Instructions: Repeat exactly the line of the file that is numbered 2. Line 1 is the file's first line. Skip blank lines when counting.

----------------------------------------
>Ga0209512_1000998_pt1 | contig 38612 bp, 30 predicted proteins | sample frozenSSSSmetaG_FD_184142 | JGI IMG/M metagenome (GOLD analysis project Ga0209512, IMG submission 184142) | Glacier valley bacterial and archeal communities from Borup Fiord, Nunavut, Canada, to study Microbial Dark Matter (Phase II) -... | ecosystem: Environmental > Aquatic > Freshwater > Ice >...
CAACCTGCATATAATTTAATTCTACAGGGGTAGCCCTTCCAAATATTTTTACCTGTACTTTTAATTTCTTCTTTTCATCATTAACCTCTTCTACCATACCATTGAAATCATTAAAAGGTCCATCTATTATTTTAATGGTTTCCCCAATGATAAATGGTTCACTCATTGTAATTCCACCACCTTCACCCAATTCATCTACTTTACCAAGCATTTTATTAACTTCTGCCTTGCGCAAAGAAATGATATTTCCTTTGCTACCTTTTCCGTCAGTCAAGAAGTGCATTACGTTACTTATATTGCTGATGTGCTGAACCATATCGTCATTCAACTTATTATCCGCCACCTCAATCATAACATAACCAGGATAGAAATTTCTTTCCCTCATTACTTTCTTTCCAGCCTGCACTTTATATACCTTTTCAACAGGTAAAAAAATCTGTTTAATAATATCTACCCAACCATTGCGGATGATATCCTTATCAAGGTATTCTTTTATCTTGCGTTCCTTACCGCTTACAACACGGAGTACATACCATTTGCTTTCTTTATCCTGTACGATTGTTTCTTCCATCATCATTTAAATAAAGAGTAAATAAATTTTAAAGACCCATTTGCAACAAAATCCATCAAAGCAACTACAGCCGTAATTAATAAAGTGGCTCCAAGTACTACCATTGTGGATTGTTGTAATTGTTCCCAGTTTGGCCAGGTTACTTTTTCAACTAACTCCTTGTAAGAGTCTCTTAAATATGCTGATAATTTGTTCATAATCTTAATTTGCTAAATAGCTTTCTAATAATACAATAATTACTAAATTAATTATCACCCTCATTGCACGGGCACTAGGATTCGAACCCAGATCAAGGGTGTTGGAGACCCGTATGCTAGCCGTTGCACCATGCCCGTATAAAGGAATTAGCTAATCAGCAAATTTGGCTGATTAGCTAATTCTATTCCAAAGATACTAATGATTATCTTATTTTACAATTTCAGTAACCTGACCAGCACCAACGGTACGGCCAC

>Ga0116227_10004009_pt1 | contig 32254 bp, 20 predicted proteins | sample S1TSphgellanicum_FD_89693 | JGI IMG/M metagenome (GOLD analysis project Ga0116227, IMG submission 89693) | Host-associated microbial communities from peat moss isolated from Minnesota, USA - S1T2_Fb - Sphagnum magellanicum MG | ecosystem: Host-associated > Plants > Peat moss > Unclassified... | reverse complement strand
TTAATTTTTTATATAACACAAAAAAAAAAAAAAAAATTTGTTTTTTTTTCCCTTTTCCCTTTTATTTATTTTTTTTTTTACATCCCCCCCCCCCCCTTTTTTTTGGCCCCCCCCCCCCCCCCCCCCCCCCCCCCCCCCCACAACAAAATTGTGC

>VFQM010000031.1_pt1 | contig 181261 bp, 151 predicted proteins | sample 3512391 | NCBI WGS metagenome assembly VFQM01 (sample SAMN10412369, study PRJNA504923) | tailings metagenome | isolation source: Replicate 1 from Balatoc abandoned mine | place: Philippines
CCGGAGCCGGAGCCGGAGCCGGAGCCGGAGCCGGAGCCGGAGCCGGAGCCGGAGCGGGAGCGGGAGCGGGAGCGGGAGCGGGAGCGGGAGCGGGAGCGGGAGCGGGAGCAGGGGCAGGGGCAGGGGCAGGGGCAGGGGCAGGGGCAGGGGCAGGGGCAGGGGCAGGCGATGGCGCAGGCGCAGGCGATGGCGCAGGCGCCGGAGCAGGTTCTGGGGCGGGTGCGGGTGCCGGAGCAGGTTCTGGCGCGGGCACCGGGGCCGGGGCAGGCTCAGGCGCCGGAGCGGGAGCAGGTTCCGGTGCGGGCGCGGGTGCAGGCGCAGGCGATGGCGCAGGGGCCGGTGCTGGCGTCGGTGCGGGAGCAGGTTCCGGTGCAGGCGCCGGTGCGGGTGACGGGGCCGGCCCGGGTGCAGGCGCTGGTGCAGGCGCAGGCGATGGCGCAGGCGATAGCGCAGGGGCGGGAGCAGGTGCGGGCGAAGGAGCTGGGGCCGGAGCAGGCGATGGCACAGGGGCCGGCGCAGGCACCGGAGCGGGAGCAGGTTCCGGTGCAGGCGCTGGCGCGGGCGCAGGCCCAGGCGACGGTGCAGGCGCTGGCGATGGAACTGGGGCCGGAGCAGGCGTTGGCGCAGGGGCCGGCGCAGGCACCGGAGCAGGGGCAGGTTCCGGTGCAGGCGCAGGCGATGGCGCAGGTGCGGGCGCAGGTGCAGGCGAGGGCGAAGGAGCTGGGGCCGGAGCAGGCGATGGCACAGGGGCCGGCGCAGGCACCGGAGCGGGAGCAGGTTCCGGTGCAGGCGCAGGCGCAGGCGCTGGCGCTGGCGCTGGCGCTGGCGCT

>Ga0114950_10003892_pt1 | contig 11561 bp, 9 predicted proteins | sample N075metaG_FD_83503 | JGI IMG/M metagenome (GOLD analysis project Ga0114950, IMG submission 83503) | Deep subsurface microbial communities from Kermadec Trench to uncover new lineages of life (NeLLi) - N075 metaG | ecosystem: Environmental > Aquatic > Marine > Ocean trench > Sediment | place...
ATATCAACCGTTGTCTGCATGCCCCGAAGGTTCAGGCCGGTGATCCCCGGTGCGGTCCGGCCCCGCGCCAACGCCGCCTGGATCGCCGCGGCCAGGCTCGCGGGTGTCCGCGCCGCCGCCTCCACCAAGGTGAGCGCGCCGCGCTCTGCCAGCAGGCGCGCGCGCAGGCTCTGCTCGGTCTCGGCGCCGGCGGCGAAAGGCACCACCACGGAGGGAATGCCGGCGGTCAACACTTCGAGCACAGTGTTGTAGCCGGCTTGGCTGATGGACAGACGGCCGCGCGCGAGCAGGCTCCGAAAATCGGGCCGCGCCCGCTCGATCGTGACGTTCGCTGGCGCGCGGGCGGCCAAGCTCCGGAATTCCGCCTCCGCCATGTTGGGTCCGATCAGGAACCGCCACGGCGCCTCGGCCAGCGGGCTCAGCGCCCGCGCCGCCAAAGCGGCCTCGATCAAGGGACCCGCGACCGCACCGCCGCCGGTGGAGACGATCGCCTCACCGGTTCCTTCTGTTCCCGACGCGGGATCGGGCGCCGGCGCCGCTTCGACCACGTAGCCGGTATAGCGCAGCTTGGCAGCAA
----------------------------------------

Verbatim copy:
CAACCTGCATATAATTTAATTCTACAGGGGTAGCCCTTCCAAATATTTTTACCTGTACTTTTAATTTCTTCTTTTCATCATTAACCTCTTCTACCATACCATTGAAATCATTAAAAGGTCCATCTATTATTTTAATGGTTTCCCCAATGATAAATGGTTCACTCATTGTAATTCCACCACCTTCACCCAATTCATCTACTTTACCAAGCATTTTATTAACTTCTGCCTTGCGCAAAGAAATGATATTTCCTTTGCTACCTTTTCCGTCAGTCAAGAAGTGCATTACGTTACTTATATTGCTGATGTGCTGAACCATATCGTCATTCAACTTATTATCCGCCACCTCAATCATAACATAACCAGGATAGAAATTTCTTTCCCTCATTACTTTCTTTCCAGCCTGCACTTTATATACCTTTTCAACAGGTAAAAAAATCTGTTTAATAATATCTACCCAACCATTGCGGATGATATCCTTATCAAGGTATTCTTTTATCTTGCGTTCCTTACCGCTTACAACACGGAGTACATACCATTTGCTTTCTTTATCCTGTACGATTGTTTCTTCCATCATCATTTAAATAAAGAGTAAATAAATTTTAAAGACCCATTTGCAACAAAATCCATCAAAGCAACTACAGCCGTAATTAATAAAGTGGCTCCAAGTACTACCATTGTGGATTGTTGTAATTGTTCCCAGTTTGGCCAGGTTACTTTTTCAACTAACTCCTTGTAAGAGTCTCTTAAATATGCTGATAATTTGTTCATAATCTTAATTTGCTAAATAGCTTTCTAATAATACAATAATTACTAAATTAATTATCACCCTCATTGCACGGGCACTAGGATTCGAACCCAGATCAAGGGTGTTGGAGACCCGTATGCTAGCCGTTGCACCATGCCCGTATAAAGGAATTAGCTAATCAGCAAATTTGGCTGATTAGCTAATTCTATTCCAAAGATACTAATGATTATCTTATTTTACAATTTCAGTAACCTGACCAGCACCAACGGTACGGCCAC